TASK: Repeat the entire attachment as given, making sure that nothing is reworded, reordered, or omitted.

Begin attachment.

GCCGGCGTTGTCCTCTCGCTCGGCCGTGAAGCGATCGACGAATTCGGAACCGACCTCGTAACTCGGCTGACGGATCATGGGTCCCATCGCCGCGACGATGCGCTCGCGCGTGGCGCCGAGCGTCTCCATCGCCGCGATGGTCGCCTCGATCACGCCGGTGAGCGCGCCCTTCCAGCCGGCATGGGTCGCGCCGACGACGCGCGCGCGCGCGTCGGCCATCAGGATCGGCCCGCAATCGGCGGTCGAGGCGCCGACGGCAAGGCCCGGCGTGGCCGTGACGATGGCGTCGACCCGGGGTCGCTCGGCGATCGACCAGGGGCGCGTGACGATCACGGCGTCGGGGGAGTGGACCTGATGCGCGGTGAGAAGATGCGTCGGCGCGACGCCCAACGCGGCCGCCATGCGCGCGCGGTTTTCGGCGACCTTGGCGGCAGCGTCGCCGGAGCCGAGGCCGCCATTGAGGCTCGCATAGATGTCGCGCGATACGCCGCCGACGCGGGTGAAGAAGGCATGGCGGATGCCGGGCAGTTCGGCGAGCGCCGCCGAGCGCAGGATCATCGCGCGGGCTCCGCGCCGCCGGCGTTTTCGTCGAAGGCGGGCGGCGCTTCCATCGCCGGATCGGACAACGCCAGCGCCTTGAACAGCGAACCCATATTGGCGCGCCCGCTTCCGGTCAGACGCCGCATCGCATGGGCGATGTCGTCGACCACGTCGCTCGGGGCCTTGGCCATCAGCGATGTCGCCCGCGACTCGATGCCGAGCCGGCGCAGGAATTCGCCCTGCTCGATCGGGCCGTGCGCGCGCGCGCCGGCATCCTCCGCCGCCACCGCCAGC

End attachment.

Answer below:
GCCGGCGTTGTCCTCTCGCTCGGCCGTGAAGCGATCGACGAATTCGGAACCGACCTCGTAACTCGGCTGACGGATCATGGGTCCCATCGCCGCGACGATGCGCTCGCGCGTGGCGCCGAGCGTCTCCATCGCCGCGATGGTCGCCTCGATCACGCCGGTGAGCGCGCCCTTCCAGCCGGCATGGGTCGCGCCGACGACGCGCGCGCGCGCGTCGGCCATCAGGATCGGCCCGCAATCGGCGGTCGAGGCGCCGACGGCAAGGCCCGGCGTGGCCGTGACGATGGCGTCGACCCGGGGTCGCTCGGCGATCGACCAGGGGCGCGTGACGATCACGGCGTCGGGGGAGTGGACCTGATGCGCGGTGAGAAGATGCGTCGGCGCGACGCCCAACGCGGCCGCCATGCGCGCGCGGTTTTCGGCGACCTTGGCGGCAGCGTCGCCGGAGCCGAGGCCGCCATTGAGGCTCGCATAGATGTCGCGCGATACGCCGCCGACGCGGGTGAAGAAGGCATGGCGGATGCCGGGCAGTTCGGCGAGCGCCGCCGAGCGCAGGATCATCGCGCGGGCTCCGCGCCGCCGGCGTTTTCGTCGAAGGCGGGCGGCGCTTCCATCGCCGGATCGGACAACGCCAGCGCCTTGAACAGCGAACCCATATTGGCGCGCCCGCTTCCGGTCAGACGCCGCATCGCATGGGCGATGTCGTCGACCACGTCGCTCGGGGCCTTGGCCATCAGCGATGTCGCCCGCGACTCGATGCCGAGCCGGCGCAGGAATTCGCCCTGCTCGATCGGGCCGTGCGCGCGCGCGCCGGCATCCTCCGCCGCCACCGCCAGC